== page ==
Paul Taylor was born on July 29, 1930 – exactly nine months after the stock market crash that resulted in the Great Depression – and grew up in and around Washington, DC. He attended Syracuse University on a swimming scholarship in the late 1940s until he discovered dance through books at the University library, and then transferred to The Juilliard School. In 1954 he assembled a small company of dancers and began to choreograph. A commanding performer despite his late start in dance, he joined the Martha Graham Dance Company in 1955 for the first of seven seasons as soloist while continuing to choreograph on his own troupe. In 1959 he was invited to be a guest artist with New York City Ballet, where Balanchine created the Episodes solo for him.

Mr. Taylor has made 138 dances since 1954, many of which have attained iconic status. He has covered a breathtaking range of topics, but recurring themes include life and death; the natural world and man’s place within it; love and sexuality in all gender combinations; and iconic moments in American history. His poignant looks at soldiers, those who send them into battle, and those they leave behind prompted the New York Times to hail him as “among the great war poets” – high praise indeed for an artist in a wordless medium. While some of his dances have been termed “dark” and others “light,” the majority of his works are dualistic, mixing elements of both extremes. And while his work has largely been iconoclastic, he has also made some of the most purely romantic, most astonishingly athletic, and downright funniest dances ever put on stage.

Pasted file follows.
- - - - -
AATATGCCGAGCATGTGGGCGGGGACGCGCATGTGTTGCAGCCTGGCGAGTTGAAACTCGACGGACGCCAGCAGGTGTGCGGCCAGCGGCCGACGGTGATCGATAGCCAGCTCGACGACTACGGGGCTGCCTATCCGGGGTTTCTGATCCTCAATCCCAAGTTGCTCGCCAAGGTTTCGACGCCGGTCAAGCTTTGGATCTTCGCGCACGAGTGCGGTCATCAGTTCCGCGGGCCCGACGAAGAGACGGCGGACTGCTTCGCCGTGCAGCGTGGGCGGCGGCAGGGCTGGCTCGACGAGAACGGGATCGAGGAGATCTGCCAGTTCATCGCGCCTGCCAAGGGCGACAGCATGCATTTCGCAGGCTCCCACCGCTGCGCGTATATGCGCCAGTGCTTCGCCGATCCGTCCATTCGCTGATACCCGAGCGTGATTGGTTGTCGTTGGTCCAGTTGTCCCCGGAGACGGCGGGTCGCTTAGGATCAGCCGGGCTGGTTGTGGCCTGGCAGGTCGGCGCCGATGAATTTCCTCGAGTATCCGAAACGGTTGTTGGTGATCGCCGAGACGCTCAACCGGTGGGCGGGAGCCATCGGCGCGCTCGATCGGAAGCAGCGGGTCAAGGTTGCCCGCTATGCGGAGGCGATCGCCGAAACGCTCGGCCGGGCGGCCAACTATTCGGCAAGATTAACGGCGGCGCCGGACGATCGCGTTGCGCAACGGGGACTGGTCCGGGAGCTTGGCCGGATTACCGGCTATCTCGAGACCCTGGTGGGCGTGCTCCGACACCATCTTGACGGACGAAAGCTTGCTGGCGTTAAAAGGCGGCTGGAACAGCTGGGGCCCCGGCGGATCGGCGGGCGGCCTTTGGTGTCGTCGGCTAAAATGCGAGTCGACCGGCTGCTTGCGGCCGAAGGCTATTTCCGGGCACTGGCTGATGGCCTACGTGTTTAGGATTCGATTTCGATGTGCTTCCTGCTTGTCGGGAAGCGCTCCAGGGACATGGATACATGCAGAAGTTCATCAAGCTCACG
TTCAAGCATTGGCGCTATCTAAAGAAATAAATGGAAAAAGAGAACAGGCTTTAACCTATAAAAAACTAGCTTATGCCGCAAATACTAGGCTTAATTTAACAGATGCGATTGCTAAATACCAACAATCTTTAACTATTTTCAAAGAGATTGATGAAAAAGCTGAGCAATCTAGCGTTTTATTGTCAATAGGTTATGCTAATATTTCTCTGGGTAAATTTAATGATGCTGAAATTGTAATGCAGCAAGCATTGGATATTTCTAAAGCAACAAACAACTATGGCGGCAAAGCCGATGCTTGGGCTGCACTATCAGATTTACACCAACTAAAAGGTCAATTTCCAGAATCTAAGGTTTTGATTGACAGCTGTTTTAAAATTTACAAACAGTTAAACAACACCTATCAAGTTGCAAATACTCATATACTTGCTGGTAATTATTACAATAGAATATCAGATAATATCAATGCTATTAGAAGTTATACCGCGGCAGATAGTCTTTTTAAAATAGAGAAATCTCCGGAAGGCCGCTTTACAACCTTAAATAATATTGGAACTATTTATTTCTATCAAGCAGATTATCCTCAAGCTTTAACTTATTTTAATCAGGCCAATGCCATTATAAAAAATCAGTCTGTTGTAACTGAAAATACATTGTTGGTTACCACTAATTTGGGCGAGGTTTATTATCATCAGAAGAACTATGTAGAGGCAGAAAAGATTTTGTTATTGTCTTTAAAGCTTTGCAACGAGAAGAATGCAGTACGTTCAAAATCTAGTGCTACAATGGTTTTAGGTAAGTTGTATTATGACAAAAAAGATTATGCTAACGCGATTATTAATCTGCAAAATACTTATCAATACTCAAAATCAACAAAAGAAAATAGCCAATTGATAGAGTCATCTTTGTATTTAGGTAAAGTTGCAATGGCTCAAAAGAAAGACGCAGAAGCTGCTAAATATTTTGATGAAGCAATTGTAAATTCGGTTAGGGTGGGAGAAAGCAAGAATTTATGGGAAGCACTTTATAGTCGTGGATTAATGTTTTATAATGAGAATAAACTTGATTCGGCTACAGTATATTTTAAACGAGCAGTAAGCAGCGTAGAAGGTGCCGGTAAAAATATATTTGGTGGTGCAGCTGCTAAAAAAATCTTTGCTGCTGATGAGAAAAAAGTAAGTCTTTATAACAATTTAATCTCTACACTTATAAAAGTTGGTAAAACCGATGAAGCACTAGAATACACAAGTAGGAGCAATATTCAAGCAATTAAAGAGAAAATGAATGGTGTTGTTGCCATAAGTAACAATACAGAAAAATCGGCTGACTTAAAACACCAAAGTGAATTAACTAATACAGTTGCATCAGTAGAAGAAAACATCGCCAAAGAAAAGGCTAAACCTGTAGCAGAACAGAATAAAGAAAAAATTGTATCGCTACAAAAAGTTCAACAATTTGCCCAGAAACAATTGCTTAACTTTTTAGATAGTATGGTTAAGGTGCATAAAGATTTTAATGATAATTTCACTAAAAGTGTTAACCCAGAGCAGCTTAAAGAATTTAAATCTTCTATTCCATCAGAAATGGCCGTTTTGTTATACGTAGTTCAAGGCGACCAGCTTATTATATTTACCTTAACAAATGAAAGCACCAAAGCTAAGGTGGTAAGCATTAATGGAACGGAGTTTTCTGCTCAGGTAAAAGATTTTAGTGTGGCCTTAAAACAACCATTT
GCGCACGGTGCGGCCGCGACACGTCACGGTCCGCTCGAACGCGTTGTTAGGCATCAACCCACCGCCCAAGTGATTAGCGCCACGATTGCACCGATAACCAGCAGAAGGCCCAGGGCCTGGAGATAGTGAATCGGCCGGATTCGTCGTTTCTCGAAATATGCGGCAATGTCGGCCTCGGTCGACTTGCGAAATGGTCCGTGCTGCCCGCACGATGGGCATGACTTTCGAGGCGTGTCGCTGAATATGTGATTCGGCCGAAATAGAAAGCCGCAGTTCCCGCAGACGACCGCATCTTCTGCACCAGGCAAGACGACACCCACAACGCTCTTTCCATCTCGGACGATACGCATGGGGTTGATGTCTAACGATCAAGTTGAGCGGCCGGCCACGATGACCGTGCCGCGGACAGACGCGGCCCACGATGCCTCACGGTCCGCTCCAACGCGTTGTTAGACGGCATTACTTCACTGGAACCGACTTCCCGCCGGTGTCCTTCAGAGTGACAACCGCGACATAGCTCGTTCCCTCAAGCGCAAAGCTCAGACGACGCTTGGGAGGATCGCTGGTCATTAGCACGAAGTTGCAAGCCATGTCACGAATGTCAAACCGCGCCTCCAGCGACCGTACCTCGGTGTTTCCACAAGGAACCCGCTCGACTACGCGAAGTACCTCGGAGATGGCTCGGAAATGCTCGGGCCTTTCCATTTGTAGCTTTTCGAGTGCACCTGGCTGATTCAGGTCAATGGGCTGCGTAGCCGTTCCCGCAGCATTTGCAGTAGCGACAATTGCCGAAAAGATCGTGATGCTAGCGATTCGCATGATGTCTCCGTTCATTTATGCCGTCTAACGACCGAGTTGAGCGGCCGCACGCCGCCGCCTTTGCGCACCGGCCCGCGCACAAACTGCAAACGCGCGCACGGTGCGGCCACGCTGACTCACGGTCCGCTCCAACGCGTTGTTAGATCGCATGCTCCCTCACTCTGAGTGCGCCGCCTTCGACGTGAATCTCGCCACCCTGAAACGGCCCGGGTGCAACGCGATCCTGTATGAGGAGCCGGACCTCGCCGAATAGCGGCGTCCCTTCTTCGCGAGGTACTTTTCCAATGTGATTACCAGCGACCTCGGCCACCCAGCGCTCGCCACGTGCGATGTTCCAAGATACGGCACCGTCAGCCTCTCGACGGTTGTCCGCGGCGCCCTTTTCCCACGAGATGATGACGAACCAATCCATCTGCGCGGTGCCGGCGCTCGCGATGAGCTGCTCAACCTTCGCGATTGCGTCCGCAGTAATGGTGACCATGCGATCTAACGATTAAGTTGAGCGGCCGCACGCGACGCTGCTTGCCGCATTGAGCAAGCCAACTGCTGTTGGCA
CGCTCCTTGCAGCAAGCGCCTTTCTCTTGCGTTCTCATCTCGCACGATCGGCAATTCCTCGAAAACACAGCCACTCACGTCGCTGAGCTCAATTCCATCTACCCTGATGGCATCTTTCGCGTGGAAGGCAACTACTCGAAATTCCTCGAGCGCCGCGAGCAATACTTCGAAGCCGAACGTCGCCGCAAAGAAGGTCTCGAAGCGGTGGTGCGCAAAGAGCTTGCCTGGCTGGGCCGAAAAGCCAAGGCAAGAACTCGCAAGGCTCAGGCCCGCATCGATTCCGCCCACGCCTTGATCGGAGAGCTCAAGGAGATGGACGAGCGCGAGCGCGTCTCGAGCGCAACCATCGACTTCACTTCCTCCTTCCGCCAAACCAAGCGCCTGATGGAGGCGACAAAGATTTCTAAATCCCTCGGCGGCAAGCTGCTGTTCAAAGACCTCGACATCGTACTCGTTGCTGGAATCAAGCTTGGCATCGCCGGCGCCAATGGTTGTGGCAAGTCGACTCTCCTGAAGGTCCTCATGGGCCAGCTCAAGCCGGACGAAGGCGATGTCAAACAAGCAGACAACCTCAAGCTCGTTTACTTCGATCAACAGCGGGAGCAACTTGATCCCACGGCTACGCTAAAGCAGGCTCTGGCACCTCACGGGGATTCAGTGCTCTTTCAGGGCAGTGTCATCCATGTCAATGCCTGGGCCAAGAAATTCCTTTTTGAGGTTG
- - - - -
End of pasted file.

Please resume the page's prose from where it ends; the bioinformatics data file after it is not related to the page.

June Seriesperformance schedule at Whitaker Center for Science and the Arts

Next Generations Dance 7 p.m. Wednesday, June 19 Tickets: $16

Our celebration of four days of performances starts with an inspiring collection of ballets showcasing the young talent of CPYB’s next generation. CPYB’s special buy-one-get-one-free ticket price makes it an evening your entire family can enjoy!

New Dance Plus 7 p.m. Thursday, June 20 Tickets: $16

Day two features new works from ChoreoPlan 2013 by today’s emerging choreographers set to the music of Handel and Karl Jenkins, plus legendary George Balanchine’s expressive Divertimento No. 15.

 

See the Music Dance 7 p.m. Friday, June 21 Tickets: $16

This evening, the songs of the Andrews Sisters come to life in dance in Paul Taylor’s Company B, including the unforgettable “Boogie Woogie Bugle Boy,” “Oh Johnny, Oh Johnny, Oh!” and “Pennsylvania Polka.” Balanchine’s “Scherzo” from A Midsummer Night’s Dream returns to CPYB for the first time in more than a decade, along with Alan Hineline’s re: Dvorak, set to Antonín Dvorák’s “Slavonic Dances.”

 

Last Dance/Last Chance 1 & 6 p.m. Saturday, June 22 Tickets: $30

A grand finale of encore performances featuring 20th Century masterpieces and modern day classics close the season including Taylor’s Company B, Balanchine’s Scherzo” fromA Midsummer Night’s Dream, and Hineline’sre: Dvorak.